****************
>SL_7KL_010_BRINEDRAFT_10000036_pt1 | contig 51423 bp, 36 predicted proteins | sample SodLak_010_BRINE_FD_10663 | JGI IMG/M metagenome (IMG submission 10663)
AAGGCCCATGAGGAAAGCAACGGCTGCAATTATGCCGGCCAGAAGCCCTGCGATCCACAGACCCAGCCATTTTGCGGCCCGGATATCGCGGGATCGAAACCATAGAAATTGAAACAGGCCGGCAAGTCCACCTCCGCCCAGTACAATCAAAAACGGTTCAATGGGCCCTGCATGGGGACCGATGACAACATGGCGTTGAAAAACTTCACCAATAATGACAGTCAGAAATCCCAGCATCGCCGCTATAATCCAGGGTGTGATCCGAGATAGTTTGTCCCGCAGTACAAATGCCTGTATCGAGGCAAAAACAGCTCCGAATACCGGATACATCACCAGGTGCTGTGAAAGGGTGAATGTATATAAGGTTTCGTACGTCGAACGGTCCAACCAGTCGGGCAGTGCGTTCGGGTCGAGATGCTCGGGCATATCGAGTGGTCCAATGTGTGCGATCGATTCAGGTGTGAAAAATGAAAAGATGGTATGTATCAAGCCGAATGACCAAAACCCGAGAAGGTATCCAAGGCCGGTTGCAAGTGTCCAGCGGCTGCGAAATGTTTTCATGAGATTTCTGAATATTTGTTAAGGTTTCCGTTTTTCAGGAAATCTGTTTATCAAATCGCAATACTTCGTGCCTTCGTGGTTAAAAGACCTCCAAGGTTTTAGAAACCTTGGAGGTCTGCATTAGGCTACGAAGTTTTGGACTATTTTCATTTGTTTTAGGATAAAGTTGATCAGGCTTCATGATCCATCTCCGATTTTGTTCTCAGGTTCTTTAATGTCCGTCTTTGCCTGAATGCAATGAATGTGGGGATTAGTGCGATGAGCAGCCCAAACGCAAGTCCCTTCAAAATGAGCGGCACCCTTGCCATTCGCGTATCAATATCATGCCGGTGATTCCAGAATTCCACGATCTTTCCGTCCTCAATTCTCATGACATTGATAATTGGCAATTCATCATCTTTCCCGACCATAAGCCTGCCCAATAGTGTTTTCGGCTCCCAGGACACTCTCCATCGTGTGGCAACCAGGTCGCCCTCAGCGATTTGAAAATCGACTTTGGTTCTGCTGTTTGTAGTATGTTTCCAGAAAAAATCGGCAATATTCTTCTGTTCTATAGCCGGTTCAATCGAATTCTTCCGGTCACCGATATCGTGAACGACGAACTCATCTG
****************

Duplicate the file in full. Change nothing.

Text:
>SL_7KL_010_BRINEDRAFT_10000036_pt1 | contig 51423 bp, 36 predicted proteins | sample SodLak_010_BRINE_FD_10663 | JGI IMG/M metagenome (IMG submission 10663)
AAGGCCCATGAGGAAAGCAACGGCTGCAATTATGCCGGCCAGAAGCCCTGCGATCCACAGACCCAGCCATTTTGCGGCCCGGATATCGCGGGATCGAAACCATAGAAATTGAAACAGGCCGGCAAGTCCACCTCCGCCCAGTACAATCAAAAACGGTTCAATGGGCCCTGCATGGGGACCGATGACAACATGGCGTTGAAAAACTTCACCAATAATGACAGTCAGAAATCCCAGCATCGCCGCTATAATCCAGGGTGTGATCCGAGATAGTTTGTCCCGCAGTACAAATGCCTGTATCGAGGCAAAAACAGCTCCGAATACCGGATACATCACCAGGTGCTGTGAAAGGGTGAATGTATATAAGGTTTCGTACGTCGAACGGTCCAACCAGTCGGGCAGTGCGTTCGGGTCGAGATGCTCGGGCATATCGAGTGGTCCAATGTGTGCGATCGATTCAGGTGTGAAAAATGAAAAGATGGTATGTATCAAGCCGAATGACCAAAACCCGAGAAGGTATCCAAGGCCGGTTGCAAGTGTCCAGCGGCTGCGAAATGTTTTCATGAGATTTCTGAATATTTGTTAAGGTTTCCGTTTTTCAGGAAATCTGTTTATCAAATCGCAATACTTCGTGCCTTCGTGGTTAAAAGACCTCCAAGGTTTTAGAAACCTTGGAGGTCTGCATTAGGCTACGAAGTTTTGGACTATTTTCATTTGTTTTAGGATAAAGTTGATCAGGCTTCATGATCCATCTCCGATTTTGTTCTCAGGTTCTTTAATGTCCGTCTTTGCCTGAATGCAATGAATGTGGGGATTAGTGCGATGAGCAGCCCAAACGCAAGTCCCTTCAAAATGAGCGGCACCCTTGCCATTCGCGTATCAATATCATGCCGGTGATTCCAGAATTCCACGATCTTTCCGTCCTCAATTCTCATGACATTGATAATTGGCAATTCATCATCTTTCCCGACCATAAGCCTGCCCAATAGTGTTTTCGGCTCCCAGGACACTCTCCATCGTGTGGCAACCAGGTCGCCCTCAGCGATTTGAAAATCGACTTTGGTTCTGCTGTTTGTAGTATGTTTCCAGAAAAAATCGGCAATATTCTTCTGTTCTATAGCCGGTTCAATCGAATTCTTCCGGTCACCGATATCGTGAACGACGAACTCATCTG